A scientist who won the Nobel prize for medicine on Monday used his own discoveries to treat himself for cancer, but died of the disease just days before he could be told of the award.
Ralph Steinman shared the honour with American Bruce Beutler and French biologist Jules Hoffmann.
The rules state the deceased are not eligible. Now the committee has decided that can be overturned and the award will go to the Canadians family.
It’s believed his discovery in the 1970s of how white blood cells help the immune system will lead to effective treatments.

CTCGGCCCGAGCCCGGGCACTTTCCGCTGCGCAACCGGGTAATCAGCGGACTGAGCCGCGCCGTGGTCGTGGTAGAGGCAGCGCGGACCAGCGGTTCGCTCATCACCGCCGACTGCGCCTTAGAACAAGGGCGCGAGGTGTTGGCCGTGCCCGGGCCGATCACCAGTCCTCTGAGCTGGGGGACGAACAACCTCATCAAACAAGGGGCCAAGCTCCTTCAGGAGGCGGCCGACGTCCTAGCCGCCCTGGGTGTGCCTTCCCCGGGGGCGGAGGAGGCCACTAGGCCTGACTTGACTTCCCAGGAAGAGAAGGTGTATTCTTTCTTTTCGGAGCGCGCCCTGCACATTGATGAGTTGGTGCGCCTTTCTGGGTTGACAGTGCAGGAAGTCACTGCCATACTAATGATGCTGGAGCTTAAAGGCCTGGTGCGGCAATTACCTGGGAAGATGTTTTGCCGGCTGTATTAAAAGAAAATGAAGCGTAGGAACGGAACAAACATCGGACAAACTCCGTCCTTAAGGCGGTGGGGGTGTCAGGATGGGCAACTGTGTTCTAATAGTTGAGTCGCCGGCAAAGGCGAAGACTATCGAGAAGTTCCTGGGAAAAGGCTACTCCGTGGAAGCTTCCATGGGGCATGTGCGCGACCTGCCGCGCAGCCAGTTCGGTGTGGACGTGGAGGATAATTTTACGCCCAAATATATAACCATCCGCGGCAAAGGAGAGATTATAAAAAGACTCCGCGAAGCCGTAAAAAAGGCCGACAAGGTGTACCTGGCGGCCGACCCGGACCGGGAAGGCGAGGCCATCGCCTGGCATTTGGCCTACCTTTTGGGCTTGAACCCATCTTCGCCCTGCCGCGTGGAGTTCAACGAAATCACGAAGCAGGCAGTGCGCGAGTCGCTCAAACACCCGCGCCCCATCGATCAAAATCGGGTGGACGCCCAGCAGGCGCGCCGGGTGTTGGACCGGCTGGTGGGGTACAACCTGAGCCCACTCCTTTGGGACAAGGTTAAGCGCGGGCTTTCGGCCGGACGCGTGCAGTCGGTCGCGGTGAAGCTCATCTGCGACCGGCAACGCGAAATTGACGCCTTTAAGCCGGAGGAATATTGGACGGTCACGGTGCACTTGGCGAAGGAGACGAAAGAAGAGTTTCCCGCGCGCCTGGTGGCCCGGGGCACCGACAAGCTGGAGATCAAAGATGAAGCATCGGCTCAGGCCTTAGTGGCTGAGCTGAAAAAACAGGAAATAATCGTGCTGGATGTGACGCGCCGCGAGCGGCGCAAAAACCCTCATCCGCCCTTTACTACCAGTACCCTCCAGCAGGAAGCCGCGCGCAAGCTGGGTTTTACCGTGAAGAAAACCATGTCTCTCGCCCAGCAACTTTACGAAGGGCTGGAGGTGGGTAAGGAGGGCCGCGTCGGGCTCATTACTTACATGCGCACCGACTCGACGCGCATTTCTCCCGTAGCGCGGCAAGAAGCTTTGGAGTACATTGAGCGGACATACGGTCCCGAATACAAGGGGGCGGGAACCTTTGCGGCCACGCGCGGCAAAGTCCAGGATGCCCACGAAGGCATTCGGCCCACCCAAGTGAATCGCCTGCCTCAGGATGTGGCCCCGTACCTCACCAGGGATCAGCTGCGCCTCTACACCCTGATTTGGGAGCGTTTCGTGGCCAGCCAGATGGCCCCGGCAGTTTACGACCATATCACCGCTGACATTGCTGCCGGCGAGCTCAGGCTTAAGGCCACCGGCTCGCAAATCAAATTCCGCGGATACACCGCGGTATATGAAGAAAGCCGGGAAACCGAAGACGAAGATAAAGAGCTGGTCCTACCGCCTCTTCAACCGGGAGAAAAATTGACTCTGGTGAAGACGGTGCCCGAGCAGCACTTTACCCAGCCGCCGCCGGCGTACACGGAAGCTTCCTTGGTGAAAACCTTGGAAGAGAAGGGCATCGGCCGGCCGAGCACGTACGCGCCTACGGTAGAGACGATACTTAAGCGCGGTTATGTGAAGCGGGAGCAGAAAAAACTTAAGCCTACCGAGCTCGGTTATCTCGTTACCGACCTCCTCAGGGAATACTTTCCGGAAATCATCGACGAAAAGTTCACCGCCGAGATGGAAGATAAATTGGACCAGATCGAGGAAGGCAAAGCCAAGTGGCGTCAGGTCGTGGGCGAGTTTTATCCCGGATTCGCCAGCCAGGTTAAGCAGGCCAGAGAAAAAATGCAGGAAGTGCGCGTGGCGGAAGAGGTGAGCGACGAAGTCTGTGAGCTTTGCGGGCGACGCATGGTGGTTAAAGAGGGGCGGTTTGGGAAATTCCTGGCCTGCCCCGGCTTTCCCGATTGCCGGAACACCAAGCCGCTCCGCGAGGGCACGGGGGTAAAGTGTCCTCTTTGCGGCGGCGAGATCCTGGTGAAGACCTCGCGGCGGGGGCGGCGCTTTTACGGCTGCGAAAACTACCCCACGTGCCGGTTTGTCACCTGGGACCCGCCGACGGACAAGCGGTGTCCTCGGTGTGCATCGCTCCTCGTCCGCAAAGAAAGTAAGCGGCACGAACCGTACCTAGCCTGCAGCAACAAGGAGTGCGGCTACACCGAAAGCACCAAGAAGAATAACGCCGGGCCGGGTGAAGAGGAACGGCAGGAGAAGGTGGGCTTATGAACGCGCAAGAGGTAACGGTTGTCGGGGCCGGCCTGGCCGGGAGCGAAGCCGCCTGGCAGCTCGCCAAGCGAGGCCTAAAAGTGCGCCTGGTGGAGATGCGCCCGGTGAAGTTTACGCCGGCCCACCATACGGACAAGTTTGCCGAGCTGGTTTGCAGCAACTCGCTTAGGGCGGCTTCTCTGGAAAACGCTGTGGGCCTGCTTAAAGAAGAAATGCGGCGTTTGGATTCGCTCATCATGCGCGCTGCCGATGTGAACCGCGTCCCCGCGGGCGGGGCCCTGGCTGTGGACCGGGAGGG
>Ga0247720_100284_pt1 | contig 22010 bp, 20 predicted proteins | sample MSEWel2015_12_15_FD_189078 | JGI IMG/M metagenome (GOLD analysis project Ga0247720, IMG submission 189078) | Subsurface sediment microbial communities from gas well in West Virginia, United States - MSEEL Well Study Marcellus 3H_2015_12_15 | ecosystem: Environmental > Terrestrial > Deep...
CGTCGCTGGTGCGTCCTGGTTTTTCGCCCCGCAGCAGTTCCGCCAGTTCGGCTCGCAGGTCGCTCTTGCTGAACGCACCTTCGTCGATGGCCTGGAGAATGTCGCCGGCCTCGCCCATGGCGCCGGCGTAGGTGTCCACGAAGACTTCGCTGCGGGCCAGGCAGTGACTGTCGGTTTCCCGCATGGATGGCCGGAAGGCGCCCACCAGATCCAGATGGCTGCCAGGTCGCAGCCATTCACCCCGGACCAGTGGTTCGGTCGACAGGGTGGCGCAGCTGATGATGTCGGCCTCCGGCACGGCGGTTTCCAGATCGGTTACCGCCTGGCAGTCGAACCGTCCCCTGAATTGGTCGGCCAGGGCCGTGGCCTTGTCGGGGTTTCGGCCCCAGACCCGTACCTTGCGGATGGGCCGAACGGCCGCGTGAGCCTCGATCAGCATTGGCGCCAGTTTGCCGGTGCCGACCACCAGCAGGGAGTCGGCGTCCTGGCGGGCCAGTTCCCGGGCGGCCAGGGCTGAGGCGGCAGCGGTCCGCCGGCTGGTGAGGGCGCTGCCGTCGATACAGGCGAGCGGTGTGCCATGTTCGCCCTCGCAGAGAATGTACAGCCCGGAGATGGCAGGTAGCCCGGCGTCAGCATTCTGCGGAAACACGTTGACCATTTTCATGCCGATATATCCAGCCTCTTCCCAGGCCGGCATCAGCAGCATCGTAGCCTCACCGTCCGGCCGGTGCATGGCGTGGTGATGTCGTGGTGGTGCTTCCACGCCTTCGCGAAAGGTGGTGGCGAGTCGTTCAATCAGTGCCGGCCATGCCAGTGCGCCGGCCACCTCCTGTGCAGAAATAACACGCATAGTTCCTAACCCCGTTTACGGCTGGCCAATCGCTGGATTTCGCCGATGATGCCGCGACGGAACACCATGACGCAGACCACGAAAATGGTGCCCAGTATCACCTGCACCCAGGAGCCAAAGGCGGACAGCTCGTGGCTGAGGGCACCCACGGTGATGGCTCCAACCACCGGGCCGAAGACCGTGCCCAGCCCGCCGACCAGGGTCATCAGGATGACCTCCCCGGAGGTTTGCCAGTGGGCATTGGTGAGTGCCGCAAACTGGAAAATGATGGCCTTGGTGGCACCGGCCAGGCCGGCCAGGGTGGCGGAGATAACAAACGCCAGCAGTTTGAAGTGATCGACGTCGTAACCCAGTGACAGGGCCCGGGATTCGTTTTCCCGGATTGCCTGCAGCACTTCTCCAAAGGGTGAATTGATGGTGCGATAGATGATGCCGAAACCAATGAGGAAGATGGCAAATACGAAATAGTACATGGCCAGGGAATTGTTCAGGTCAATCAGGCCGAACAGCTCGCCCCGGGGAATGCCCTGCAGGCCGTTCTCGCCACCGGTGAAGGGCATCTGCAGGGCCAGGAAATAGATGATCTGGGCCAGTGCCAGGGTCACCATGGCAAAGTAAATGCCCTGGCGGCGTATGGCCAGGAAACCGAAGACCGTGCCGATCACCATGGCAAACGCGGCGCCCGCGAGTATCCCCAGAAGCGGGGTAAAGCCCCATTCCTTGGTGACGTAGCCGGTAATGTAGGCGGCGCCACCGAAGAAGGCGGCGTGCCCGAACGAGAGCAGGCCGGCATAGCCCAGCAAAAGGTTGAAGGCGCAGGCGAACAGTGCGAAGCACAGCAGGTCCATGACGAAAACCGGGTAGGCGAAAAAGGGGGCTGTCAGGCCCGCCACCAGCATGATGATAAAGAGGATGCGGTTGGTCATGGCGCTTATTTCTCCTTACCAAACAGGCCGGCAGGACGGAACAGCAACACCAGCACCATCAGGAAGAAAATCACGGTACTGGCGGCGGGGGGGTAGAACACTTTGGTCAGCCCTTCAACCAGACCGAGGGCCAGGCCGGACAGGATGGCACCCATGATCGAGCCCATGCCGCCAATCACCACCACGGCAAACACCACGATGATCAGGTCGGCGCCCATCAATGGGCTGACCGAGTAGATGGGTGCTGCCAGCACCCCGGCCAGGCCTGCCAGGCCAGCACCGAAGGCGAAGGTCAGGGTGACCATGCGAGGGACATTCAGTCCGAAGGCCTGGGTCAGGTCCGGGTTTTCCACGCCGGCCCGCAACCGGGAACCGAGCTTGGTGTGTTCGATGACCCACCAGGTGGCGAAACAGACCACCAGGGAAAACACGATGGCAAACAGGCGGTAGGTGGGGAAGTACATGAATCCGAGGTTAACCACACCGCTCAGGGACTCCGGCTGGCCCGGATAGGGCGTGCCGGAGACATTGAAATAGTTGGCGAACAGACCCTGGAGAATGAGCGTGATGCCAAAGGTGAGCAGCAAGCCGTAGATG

“I think that we will have new and better vaccines against microbes and that is very much needed now with the increased resistance against anti-biotics and then I expect that there will be some development in the area of attacking cancers from the immune system,” explained Lars Klareskog, Professor of Rheumatology
Beutler and Hoffman’s studies in helping to unravel the workings of the body’s first line of defence won them their share of the 1.12 million euro prize.
The accolade for Medicine is the first of the awards to be given, the Nobel Peace Prize will be announced on Friday.
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